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Texas lab pieced together DNA to identify 'Lady of the Dunes'

Texas lab pieced together DNA to help identify "Lady of the Dunes"
Texas lab pieced together DNA to help identify "Lady of the Dunes" 02:14

By Mike Sullivan, WBZ-TV

PROVINCETOWN - Recently, FBI investigators were able to crack the case of the longest unidentified homicide victim in Massachusetts. She was known as the Lady of the Dunes. Her identity was discovered thanks to a lab in Texas.

Her name is Ruth Marie Terry, and she was brutally murdered in 1974. Her body was found lying in sand dunes near Provincetown. Investigators believe her killer removed her hands and nearly severed her head, in an attempt to make her harder to identify. Her remains were unidentified for 48 years.

This year the FBI called on Othram Labs to help piece together her DNA. They were sent pieces of her skeletal remains. Othram's CEO says the FBI sometimes comes to them after they have exhausted every avenue of identification.

"They may have tried anything on the case from facial reconstructions, to finger printing searches, dental records, pursued all of the leads possible," said David Mittelman, CEO of Othram Laboratories. "Problem comes when you have a case like this, and the bones were treated in formaldehyde. It's a preservative to preserve the remains, so they can be examined later on. The problem with formaldehyde is that while it does a wonderful job preserving the material, it basically damages the DNA. It dehydrates it and pulls all of the water out. It puts it in a fixed state. As you begin to dehydrate it, it breaks the DNA into pieces, and sometimes there are these big molecules that are proteins stuck on the DNA sequence."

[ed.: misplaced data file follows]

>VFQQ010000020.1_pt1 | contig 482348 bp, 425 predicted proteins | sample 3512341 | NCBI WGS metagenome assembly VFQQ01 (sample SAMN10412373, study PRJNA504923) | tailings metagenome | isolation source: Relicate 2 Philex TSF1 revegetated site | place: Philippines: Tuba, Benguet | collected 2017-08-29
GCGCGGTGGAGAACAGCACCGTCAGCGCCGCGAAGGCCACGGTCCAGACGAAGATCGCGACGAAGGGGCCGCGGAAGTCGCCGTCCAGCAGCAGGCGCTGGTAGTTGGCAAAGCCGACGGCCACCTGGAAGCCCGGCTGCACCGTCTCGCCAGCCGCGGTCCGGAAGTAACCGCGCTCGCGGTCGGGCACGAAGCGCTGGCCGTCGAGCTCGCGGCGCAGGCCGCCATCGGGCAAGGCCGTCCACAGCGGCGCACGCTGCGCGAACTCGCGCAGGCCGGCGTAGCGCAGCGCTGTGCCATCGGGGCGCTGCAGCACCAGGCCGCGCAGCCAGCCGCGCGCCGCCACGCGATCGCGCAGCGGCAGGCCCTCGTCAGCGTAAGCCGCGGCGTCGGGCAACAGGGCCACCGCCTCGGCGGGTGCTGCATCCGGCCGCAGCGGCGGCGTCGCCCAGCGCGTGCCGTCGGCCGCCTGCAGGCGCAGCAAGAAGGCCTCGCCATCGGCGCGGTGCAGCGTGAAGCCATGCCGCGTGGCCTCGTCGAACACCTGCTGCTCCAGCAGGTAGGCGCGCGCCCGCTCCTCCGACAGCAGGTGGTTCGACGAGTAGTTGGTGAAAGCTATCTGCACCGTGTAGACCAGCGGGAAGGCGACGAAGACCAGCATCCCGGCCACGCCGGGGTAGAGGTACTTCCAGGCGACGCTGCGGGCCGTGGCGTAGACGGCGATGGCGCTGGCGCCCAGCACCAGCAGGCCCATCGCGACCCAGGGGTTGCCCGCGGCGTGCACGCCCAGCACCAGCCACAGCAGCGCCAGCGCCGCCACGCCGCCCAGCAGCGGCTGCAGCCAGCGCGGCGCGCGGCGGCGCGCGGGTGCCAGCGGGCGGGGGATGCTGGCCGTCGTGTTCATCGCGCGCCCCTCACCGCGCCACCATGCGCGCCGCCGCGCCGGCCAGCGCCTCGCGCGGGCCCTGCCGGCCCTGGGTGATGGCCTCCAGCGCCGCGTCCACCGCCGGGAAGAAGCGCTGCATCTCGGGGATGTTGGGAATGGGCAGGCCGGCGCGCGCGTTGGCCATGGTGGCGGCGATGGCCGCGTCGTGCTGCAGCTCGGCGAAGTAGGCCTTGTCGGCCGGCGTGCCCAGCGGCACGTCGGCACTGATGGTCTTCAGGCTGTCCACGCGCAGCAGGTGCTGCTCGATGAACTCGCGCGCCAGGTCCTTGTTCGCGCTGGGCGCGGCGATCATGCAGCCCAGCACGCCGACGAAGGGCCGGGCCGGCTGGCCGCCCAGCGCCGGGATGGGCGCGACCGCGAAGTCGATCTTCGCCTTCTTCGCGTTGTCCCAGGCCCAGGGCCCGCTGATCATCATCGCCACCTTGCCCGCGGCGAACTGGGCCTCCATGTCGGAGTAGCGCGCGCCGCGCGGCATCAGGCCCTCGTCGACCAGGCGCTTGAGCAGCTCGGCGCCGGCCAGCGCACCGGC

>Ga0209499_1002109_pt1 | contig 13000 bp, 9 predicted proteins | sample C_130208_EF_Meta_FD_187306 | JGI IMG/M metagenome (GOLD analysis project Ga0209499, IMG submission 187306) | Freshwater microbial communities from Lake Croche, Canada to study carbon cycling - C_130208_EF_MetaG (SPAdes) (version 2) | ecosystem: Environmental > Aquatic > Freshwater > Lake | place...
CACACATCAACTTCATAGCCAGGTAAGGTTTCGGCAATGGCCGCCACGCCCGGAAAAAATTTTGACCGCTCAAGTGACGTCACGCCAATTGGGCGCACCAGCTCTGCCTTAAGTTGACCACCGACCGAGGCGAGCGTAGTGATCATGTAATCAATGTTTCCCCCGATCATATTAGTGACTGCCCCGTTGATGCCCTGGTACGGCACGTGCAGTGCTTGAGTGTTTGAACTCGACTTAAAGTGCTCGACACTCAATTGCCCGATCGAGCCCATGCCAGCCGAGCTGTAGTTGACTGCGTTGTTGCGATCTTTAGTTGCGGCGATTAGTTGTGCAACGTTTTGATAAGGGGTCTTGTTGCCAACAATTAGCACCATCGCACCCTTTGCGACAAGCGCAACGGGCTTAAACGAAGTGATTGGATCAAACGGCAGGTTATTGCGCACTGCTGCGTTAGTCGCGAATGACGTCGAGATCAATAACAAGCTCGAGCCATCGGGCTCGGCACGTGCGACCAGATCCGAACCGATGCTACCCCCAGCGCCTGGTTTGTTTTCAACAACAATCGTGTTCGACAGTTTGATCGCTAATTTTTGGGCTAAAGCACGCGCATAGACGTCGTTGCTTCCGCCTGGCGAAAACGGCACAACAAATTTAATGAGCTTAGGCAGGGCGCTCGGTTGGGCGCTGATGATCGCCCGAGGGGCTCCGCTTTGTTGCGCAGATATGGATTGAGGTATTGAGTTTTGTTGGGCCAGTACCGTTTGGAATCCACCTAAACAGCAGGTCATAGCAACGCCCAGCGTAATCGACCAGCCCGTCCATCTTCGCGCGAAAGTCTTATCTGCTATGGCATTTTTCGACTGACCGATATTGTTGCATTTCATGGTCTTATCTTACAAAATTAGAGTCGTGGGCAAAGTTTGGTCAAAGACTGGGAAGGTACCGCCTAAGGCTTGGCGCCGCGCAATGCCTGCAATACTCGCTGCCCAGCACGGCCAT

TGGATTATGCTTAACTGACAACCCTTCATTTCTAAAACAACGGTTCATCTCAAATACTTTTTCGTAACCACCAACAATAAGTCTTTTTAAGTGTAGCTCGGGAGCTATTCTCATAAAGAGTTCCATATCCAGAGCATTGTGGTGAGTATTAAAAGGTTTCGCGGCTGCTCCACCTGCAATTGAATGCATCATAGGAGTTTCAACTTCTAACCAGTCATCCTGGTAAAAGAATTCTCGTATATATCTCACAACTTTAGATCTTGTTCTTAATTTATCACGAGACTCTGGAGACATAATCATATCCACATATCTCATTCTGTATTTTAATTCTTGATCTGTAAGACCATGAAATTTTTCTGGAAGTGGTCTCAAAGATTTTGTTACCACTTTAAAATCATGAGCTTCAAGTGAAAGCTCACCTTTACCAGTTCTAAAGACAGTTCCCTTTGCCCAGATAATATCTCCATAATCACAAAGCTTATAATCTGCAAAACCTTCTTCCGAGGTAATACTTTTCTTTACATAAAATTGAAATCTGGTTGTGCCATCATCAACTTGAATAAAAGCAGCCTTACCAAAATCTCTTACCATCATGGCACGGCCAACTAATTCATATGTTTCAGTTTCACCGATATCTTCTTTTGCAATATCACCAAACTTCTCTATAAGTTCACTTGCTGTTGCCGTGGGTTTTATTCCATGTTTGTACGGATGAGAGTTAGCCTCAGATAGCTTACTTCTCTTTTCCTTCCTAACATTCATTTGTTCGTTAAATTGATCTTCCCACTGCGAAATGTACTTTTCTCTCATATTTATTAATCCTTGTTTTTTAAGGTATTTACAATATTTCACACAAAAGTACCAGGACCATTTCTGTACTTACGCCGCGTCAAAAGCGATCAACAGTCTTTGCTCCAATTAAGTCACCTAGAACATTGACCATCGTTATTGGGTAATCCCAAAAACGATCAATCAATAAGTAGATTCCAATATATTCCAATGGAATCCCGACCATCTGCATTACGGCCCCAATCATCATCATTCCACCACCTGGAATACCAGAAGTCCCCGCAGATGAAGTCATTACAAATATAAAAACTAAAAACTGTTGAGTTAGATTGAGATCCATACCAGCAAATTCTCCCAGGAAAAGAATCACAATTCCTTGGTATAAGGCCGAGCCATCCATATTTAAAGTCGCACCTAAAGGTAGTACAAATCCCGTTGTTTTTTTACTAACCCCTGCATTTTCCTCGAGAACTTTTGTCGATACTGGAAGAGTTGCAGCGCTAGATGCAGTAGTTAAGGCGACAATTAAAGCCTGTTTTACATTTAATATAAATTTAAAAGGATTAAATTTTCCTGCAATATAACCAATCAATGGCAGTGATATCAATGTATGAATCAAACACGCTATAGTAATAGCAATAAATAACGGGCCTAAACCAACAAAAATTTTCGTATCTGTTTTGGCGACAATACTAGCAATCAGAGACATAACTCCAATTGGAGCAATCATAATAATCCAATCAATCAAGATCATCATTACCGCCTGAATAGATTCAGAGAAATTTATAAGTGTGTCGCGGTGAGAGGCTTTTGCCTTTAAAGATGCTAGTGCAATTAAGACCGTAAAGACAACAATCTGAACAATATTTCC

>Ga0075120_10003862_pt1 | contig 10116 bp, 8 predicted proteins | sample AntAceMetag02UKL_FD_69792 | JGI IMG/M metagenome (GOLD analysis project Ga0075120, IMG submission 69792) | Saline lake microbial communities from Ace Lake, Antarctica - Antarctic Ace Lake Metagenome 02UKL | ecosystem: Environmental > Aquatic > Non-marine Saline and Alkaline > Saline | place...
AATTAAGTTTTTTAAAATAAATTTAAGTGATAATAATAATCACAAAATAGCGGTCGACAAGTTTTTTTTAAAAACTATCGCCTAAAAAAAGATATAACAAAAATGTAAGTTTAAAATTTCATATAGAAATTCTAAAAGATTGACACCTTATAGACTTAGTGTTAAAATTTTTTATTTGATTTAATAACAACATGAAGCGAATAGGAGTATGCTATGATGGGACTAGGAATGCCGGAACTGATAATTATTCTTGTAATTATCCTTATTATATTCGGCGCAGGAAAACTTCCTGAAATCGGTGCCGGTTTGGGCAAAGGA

Othram uses new technologies and special computers to weed through the clutter and piece the DNA back together. They have been using this technology on cases for some time. You can learn about other cases on their website

"That is what we specialize in. How do you take the most terrible forensic input DNA that is challenging or damaged, and so on, and produce from that a profile that would look as if you swabbed your cheek just the other day," said Mittelman. "You have to be able to build a DNA profile. If you can't build a DNA profile, you're out of luck. A lot of times these cases are stuck because they aren't able to develop enough of a DNA extract or DNA profile to move forward."

The FBI took that DNA sequence and put it through a genealogical database to find a relative of Terry's.

"When you compare your DNA profile for the unknown person to a bunch of known persons you need an apples-to-apples comparison," explained Mittelman, talking about how clear the DNA sequence must be to find a match. "You and I can be brothers, but if we have too much noise, I wouldn't see the relationship because my damaged profile would look too different."

Now just a week after making the discovery, investigators already have a lead. They are looking for any information about Terry's ex-husband Guy Rockwell Muldavin.

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